SEPT 2016 : Phil Howard has opened Elystan Street (my write-up here). The Square is now under new direction, kitchen headed by Yu Sugimoto.
I’m a huge admirer of the great Phil Howard and I suspect many of you are as well. It turns 23 this year and this beloved Mayfair restaurant, started by Phil and restauranteur wizard Nigel Plats-Martin, in my view at least, remains the finest restaurant in London. Truly the chef’s chef, disciplined and eloquent, his French cooking is classical, classy, focused and seasonal. He’s maintained his 2 stars since 1998 and whilst he’s been on TV in recent years, he still spends actual time in kitchens and has supported the creation of Kitchen W8 and of course The Ledbury which has gone on to gain equal revere. These days, the kitchen is helmed by Gary Foulkes who joined Phil’s team in 2005 and became head chef in the Spring of 2013. Phil remains the Boss of course.
Don’t get me wrong, burger standards have improved dramatically, chicken wings have never been crispier and there’s never been more choice for quality smoked beef but I suppose it gets boring visiting the same sort of trendy diner week in, week out. My last entry was way back in 2009 – entirely cringe-worthy blogpost aside – I remember eating some of the most delicious food ever and still reminisce about the awesome crab cappuccino dish. In 2014, it seems nothing has changed about the cream & slate dining room. There’s still romance in attempting this appreciation ritual for haute cuisine.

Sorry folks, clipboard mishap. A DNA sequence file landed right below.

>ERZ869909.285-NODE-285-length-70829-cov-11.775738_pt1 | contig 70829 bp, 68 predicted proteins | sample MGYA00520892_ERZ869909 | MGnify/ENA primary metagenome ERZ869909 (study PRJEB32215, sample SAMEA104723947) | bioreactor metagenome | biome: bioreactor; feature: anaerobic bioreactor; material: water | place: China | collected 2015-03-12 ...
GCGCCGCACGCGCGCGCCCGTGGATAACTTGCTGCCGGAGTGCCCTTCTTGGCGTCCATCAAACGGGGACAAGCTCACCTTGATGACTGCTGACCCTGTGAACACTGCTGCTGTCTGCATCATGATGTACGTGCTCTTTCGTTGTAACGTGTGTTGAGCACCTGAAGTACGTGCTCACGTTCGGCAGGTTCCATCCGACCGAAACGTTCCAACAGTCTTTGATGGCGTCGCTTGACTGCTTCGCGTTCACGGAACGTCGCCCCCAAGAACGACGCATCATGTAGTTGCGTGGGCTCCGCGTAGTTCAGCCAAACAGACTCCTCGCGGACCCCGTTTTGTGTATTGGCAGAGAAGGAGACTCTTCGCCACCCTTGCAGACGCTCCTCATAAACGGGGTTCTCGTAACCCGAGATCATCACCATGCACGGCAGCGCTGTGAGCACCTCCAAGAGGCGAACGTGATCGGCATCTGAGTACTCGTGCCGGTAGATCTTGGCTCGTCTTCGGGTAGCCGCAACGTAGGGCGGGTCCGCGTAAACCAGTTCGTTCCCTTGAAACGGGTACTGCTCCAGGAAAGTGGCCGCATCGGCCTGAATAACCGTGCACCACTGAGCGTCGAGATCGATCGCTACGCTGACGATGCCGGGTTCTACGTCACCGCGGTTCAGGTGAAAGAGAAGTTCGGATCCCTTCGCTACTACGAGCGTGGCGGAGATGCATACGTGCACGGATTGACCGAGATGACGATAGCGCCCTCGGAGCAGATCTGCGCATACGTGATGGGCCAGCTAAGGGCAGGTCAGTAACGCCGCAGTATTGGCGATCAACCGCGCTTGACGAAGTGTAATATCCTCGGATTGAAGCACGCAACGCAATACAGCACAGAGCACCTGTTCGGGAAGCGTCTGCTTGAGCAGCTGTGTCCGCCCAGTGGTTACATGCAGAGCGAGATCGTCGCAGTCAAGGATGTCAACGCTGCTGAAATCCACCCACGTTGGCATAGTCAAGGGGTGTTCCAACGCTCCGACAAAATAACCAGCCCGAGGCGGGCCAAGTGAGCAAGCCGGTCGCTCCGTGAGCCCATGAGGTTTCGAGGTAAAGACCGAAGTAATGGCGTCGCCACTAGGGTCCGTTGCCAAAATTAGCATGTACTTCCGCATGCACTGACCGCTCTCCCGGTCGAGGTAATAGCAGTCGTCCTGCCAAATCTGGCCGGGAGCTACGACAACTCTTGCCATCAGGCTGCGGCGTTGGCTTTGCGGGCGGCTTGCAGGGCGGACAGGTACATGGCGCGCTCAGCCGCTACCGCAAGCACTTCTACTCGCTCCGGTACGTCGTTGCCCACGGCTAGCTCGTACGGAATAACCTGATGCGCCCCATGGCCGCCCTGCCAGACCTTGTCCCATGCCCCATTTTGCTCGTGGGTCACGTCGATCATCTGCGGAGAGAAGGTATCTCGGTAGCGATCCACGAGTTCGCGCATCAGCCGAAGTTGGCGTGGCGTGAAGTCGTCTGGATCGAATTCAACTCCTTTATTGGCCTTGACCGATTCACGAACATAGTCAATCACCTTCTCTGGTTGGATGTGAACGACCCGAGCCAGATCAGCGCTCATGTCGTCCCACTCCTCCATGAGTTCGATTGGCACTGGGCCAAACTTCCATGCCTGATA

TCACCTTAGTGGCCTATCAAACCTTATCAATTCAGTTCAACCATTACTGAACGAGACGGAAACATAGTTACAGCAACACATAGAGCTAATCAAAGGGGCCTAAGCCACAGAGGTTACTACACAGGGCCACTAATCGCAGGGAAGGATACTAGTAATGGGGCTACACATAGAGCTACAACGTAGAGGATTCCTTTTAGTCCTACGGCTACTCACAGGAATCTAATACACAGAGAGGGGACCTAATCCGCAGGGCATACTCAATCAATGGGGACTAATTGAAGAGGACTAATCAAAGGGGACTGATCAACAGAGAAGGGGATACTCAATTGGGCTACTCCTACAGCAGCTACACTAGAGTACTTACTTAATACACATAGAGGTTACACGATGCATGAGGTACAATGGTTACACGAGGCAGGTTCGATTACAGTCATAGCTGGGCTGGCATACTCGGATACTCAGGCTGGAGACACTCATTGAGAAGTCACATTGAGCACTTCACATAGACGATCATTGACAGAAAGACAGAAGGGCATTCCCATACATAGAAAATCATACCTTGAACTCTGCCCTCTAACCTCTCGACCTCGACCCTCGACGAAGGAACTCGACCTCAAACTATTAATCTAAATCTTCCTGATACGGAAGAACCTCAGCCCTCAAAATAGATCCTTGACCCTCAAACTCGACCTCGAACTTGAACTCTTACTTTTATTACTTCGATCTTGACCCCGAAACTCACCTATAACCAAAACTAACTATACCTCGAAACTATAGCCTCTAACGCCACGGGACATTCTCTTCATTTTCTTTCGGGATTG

I made a reservation the day before and I suppose was lucky to nab a table for a Saturday lunch. I had managed to convince the missus to go for the full experience since Phil Howard is the clearly best chef in London and therefore worth every penny.
….it’s my lucky day. The crab cappuccino is back on the menu.
No.1 Warm Salad of Pickled Artichokes and Salsify with Sheep’s curd, Perigord Truffle and Pear.
No amuse bouches, after obligatory bread and (salted & unsalted) butter, we started with a warm salad. Yeah perfect textured artichokes, nice cheese for flavour, chopped truffle seems for drama rather than flavour but a slow start in preparation for….
No.2 Lasagne of Dorset crab with a cappuccino of shellfish and champagne foam
….boom. It’s like switching to color. The aromas of the shellfish soup fill the atmosphere, so beautiful. In hindsight, I should have taken a snap from the side to show the meticulous work on the lasagne. Wafer thin layer of green pasta pressed between thick stacks of lux crab meat. But the true magic about this dish is the the zest from the champagne foam melding with such harmony with the rich shellfish soup. Like waves crashing into Stone cliffs with each sip. You get this rush of complexity and simplicity, this is inhaling a Chevalier-Montrachet, the clarity of apparently complex layers of flavour, but also just, very simply, a bloody good bowl of soup. I soak up every last drop of this tremendous cooking with a wedge of sourdough and savour the moment. Even better than I remembered it.
No.3 Saute of Scottish langoustine tails with parmesan gnocchi and an emulsion of potato and truffle